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Album Review: Peon - Inter Alia

23 May 2013 | 3:54 pm | Bob Baker Fish

It’s all about mood for these guys, and they maintain it effortlessly without forgoing their roots.

Peon is the duo project of local improvising musicians Sam Price and Ronny Ferella. With both performers taking on drum duties, Price also utilises laptops and synths while Ferella flirts with melodica and analogue effects. You can tell there is something different about the project by the second track, Distension. Not only is Ferella playing the remarkable African stringed instrument, the Ngoni, but Price weaves in elements of gentle but barely controlled feedback, creating a truly unique and compelling, perhaps slightly edgy soundscape, particularly later when the drums become involved.

These guys have long histories playing in jazz and improv ensembles, and while parts of this, their third album together, feels relatively composed, there's a real loose swing to the way this electro acoustic music is constructed, and the way it evolves.

The album was produced by Lloyd Swanton (The Necks) and he offers up some contrabass on perhaps the least composed, most plink-plonk type piece of improvisation on the album, the appropriately titled Modern Music. In the main, however, they don't tend to follow too many improvisation conventions. The pieces are evocative, offering plenty of space and opportunities for the listener to find their way in. It's actually quite diverse music, difficult to pin down, owing as much to electronic computer music as jazz, as much to komische as experimental music.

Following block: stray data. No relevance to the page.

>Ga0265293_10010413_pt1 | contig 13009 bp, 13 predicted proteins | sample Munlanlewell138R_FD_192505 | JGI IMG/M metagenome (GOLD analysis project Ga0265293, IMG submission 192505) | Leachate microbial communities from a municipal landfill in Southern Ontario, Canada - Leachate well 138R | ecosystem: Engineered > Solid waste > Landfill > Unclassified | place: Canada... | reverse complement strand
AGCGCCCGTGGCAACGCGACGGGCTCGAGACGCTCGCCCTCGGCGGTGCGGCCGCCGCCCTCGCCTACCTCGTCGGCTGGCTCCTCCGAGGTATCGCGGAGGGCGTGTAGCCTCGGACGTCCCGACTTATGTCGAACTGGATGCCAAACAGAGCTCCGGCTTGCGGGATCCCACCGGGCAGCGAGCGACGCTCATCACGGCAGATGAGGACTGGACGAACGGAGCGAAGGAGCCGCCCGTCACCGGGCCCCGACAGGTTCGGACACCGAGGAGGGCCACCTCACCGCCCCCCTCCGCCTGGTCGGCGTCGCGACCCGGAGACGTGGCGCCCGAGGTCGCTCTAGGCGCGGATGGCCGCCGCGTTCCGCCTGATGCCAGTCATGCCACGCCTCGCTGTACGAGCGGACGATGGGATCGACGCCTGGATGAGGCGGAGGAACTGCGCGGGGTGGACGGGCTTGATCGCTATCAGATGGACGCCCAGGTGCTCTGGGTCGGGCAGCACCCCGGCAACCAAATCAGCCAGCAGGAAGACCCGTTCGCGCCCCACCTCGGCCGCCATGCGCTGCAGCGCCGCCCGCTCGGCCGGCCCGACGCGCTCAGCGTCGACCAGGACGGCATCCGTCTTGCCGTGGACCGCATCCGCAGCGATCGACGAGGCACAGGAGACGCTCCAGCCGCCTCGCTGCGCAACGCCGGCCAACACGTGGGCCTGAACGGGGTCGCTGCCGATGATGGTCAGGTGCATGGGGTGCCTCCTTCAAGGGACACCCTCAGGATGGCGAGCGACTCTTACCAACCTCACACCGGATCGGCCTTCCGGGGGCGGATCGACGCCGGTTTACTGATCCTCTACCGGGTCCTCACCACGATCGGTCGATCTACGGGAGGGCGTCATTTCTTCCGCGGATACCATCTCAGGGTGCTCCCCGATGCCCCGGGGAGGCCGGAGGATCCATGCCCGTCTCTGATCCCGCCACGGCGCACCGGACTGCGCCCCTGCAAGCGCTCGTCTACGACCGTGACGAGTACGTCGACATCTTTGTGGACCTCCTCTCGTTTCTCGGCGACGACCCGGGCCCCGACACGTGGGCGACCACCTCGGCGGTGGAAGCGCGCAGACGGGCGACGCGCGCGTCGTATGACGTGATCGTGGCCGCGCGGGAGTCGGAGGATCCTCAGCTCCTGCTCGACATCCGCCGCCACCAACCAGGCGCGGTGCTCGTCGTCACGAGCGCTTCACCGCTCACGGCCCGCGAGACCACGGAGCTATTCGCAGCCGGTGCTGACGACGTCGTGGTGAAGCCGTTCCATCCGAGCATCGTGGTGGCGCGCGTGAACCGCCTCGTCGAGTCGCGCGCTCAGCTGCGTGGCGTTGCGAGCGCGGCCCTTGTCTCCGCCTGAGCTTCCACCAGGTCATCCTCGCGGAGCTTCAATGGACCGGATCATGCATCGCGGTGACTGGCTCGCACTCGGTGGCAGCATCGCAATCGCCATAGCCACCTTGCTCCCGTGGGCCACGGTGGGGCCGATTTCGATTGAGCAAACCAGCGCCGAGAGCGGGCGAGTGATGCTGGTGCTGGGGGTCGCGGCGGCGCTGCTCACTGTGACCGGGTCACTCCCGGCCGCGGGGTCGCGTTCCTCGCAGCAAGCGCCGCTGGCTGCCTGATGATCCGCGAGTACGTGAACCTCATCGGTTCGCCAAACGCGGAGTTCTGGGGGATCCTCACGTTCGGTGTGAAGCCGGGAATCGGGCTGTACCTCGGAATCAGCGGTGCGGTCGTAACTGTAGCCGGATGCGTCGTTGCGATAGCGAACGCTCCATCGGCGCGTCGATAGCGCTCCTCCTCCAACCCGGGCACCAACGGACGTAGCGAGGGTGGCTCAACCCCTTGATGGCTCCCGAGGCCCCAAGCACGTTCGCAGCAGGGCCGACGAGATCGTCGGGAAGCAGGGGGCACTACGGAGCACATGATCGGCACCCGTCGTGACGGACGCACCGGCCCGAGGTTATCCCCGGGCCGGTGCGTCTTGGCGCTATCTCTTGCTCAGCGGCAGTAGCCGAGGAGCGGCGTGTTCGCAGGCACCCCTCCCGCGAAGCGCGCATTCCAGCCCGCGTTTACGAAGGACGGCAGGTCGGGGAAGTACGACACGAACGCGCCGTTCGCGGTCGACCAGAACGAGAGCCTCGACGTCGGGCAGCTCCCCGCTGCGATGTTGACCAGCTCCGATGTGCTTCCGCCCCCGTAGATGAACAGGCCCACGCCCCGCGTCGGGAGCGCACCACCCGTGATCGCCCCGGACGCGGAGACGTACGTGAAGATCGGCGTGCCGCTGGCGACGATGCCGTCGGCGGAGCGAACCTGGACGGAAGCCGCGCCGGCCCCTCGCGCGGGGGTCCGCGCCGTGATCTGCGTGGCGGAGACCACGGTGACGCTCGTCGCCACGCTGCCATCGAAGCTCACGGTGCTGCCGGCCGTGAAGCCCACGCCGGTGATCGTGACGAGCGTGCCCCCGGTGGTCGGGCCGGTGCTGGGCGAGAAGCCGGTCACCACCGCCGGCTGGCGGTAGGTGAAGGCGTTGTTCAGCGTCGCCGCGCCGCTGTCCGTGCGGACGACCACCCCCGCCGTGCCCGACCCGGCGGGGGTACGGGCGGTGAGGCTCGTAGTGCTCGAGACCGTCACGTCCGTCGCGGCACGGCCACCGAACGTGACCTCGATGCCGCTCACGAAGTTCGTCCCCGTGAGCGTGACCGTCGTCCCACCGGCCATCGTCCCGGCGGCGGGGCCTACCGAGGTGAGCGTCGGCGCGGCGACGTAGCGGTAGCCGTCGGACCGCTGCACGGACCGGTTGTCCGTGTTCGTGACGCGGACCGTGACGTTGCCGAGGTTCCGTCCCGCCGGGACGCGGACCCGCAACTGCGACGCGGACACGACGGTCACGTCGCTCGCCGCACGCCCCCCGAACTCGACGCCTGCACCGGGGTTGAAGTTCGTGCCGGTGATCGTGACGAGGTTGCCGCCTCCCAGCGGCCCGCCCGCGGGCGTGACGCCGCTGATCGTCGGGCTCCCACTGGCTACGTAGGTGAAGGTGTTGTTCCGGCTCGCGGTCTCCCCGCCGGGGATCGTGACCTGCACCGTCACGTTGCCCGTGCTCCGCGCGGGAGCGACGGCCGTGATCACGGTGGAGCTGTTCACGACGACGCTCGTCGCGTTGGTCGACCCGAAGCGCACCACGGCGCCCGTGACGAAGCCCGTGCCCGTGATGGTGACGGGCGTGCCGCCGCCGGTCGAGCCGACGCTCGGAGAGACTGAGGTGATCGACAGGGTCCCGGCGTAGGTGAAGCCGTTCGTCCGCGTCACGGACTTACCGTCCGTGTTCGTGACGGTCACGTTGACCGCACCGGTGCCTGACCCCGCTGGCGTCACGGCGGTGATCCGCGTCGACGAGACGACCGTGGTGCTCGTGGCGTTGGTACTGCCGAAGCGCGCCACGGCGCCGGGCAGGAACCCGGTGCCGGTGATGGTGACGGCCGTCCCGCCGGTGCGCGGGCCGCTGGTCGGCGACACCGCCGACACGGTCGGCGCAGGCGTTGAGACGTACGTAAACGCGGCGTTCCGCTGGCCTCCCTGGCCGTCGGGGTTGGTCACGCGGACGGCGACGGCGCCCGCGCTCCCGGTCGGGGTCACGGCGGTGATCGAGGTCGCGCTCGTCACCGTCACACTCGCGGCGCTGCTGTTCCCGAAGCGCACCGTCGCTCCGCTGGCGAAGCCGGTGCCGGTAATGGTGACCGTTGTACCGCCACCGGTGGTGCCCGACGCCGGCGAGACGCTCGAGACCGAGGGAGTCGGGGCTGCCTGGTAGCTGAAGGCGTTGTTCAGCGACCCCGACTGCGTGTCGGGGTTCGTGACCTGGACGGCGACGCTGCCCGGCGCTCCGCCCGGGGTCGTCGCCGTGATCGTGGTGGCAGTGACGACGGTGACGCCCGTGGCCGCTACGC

You get the sense, however, that labels aren't that important to Peon; they're just keen to make striking atmospheric experimental music with a groove. It's all about mood for these guys, and they maintain it effortlessly without forgoing their roots.

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